However, I can barely muster any enthusiasm. MMO-Champion has a big post called “World of Warcraft Cataclysm Press Tour” on the front page and everything about it seems to be about grinding and simplification. I fully realize that MMO’s have always been about getting players to run around as long in the treadmill as possible, but Blizzard does not seem to bother to try to hide it anymore since Wrath. I am also still playing Lord of the Rings Online and while I am feeling the grind of getting a decent Legendary item, I am also sightseeing in Moria. It may not look like I imagined from reading the books, but it is still worthwhile to see how other people imagined it.

This treadmill also lets you visit Balin's tomb.

Compare that to Starcraft II. While Achievements have infected that game as well, its single player campaign is set to continue the epic story of Starcraft and Brood War without the MMO type grind. Of course, the single player experience will be shorter than an MMO, but the quality of the time investment is much higher. Spending time is necessary to get better in multi player, but this is no mindless grinding. People will have to analyze their play styles and adjust their strategies to really get better.

Blizzard once made two rich worlds, Warcraft and Starcraft (and Diablo, of course), one has degenerated into a thing of pure repetition, the other remains an intellectual challenge. Is it really the nature of MMO’s to require less thoughts of the players or is Blizzard taking the easy way out with WoW?

I think the latter.

Starcraft II: Surviving patches 14 and 15

The first phase of Starcraft II Beta ends June 17. While it would seem that Blizzard could take it easy and review the latest beta data at their leisure, they actually put out two patches this week. Patches 14 and 15 toned down Terran Mech play a bit, streamlined Zerg upgrades and reduced the strength of several popular upgrades.

While the game will no longer be playable, the client should still be able to show replays, which will enable great shows like Day9 Daily and Shoutcraft to continue casting.

Terran

At the start of Beta Terran play was dominated by Barracks units, mostly thanks to the strength of Marauders. However, Mech has slowly begone more and more powerful. When Siege Tank splash damage (all splash damage actually) was moved from the edge of the target unit to its center, splash suddenly hit many more units. Siege Tanks supported by Vikings and Marines or Hellions became a powerful play style. Perhaps a bit too powerful, since all Factory units received nerfs. The upgrades of Hellions and Thors (to air) lost their bonus damage to Light, while Siege splash damage was reduced from 60 to 50 per shot.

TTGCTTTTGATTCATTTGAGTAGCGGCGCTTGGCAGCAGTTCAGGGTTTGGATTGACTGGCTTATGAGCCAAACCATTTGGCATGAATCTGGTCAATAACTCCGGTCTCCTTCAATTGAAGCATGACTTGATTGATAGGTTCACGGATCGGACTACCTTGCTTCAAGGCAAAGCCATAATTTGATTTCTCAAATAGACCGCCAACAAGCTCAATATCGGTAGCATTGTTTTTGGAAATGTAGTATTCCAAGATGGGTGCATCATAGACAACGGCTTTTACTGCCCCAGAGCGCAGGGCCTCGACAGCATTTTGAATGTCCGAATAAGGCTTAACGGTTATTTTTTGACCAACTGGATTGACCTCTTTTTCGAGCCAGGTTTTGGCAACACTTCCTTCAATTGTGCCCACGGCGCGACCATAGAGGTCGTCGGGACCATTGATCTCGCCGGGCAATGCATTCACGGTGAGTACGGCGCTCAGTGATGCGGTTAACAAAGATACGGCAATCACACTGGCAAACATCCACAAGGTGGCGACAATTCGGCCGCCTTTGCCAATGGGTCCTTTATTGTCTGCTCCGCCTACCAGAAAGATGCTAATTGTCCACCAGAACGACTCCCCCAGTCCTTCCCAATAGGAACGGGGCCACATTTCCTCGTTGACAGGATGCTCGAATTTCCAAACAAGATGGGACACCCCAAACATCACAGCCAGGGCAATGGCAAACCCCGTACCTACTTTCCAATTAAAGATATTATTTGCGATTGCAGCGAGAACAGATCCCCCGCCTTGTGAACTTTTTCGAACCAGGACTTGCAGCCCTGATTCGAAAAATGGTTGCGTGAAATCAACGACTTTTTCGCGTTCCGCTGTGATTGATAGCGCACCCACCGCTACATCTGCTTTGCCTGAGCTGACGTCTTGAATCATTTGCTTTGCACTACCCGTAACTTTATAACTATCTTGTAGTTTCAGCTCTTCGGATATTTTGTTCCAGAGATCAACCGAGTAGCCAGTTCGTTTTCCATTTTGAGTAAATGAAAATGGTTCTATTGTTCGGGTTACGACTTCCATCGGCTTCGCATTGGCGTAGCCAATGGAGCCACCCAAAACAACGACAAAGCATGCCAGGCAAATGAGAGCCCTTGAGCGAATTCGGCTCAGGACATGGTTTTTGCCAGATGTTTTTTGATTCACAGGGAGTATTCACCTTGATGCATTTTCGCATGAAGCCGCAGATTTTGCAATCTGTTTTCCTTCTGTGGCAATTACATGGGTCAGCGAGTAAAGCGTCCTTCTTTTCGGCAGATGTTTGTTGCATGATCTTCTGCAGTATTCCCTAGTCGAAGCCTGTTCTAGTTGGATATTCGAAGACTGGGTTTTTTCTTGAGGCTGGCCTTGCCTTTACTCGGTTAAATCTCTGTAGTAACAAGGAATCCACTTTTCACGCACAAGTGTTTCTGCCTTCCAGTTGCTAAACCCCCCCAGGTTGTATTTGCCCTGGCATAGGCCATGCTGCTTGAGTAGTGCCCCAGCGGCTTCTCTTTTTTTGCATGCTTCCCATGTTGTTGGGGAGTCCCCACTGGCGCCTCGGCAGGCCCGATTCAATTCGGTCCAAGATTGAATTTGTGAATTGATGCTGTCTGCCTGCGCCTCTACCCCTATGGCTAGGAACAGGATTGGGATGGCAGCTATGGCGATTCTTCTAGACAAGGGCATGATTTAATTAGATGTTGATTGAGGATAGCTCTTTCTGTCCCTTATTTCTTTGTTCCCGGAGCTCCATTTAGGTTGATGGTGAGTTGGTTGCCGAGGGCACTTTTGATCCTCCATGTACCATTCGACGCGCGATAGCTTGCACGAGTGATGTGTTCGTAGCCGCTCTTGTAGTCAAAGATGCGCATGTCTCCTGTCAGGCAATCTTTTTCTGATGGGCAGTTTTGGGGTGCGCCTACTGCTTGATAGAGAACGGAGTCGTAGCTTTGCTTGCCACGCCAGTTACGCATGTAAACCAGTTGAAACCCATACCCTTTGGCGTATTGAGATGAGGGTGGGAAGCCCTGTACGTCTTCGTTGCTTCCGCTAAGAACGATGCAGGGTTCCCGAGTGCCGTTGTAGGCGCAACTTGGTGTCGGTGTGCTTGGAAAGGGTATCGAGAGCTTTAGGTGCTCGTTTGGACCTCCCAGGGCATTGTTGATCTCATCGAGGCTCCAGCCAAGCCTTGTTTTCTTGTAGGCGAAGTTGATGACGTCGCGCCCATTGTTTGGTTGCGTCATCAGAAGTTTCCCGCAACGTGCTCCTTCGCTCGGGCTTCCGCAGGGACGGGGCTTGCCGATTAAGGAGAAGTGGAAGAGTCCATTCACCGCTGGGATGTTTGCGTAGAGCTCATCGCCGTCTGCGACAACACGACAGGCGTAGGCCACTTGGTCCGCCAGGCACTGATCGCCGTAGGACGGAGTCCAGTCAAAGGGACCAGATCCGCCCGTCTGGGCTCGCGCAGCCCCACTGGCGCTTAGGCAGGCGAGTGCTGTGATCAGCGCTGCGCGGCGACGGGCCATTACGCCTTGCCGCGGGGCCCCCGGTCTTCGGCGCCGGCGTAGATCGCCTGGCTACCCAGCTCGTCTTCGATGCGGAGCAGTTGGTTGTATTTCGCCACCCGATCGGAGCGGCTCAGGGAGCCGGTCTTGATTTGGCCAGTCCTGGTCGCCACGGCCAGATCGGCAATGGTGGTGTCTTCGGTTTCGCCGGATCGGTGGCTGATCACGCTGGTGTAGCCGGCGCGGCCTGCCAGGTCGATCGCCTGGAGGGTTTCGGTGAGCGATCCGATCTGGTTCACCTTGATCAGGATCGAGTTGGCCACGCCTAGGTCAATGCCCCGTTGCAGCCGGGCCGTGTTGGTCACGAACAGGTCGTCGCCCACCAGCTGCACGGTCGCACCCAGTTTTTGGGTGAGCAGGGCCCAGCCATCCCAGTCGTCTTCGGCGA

Vikings were hit as well with a reduction of their ground damage. People who realised that Viking ground damage was not bad at all were using large groups of them to gain both air control and do serious harassment on the ground.

The Reaper speed upgrade was reduced to 50/50. The strength of Reapers is in the very early game and there is no time to get upgrades then, so while it may seem a buff, it will rarely be used.

Protoss

Almost nothing happened to the Protoss. Archons now build in 12 instead of in 17 seconds, but they remain an expensive, mediocre unit compared to the High Templar.

Zerg

Zerg had so many upgrades to deal with and these were streamlined a bit. And perhaps the Ultralisk gained the upgrades to make it a viable end-game unit!

The Infestor and the Ultralisk no longer need a speed upgrade for their, respectively, burrowed and normal movement.  The Ultralisk also gained 50 hitpoints increasing its survivability (basically, another Sieged Tank shot is needed to bring it down). Meanwhile, the Brood Lord’s upgrade damage was reduced by 1, which is makes the Ultralisk more viable indirectly. The Roach upgrades for burrowed movement and burrowed regeneration were combined, which is fair since Roaches are no longer overpowerd at all anymore.

Energy costs were reduced for both the Corruption ability of the Corruptor and for the Infested Terran of the Overseer.

The change that I personally really hate is the increase of Overlord speed from 50/50 to 100/100. Scouting with Overlords was already pretty risky, so I felt the speed upgrade was absolutely needed to give them a chance. This also means that gaining the ability to do effective drops nows costs 300/300, which seems a bit expensive to me.

Conclusion

There were no enormous changes this patch, which is to be expected this close to launch. Balance is perhaps not yet perfect, but it is fair enough for release. I hope more effort will be put into effective matchmaking and Battlenet functionality.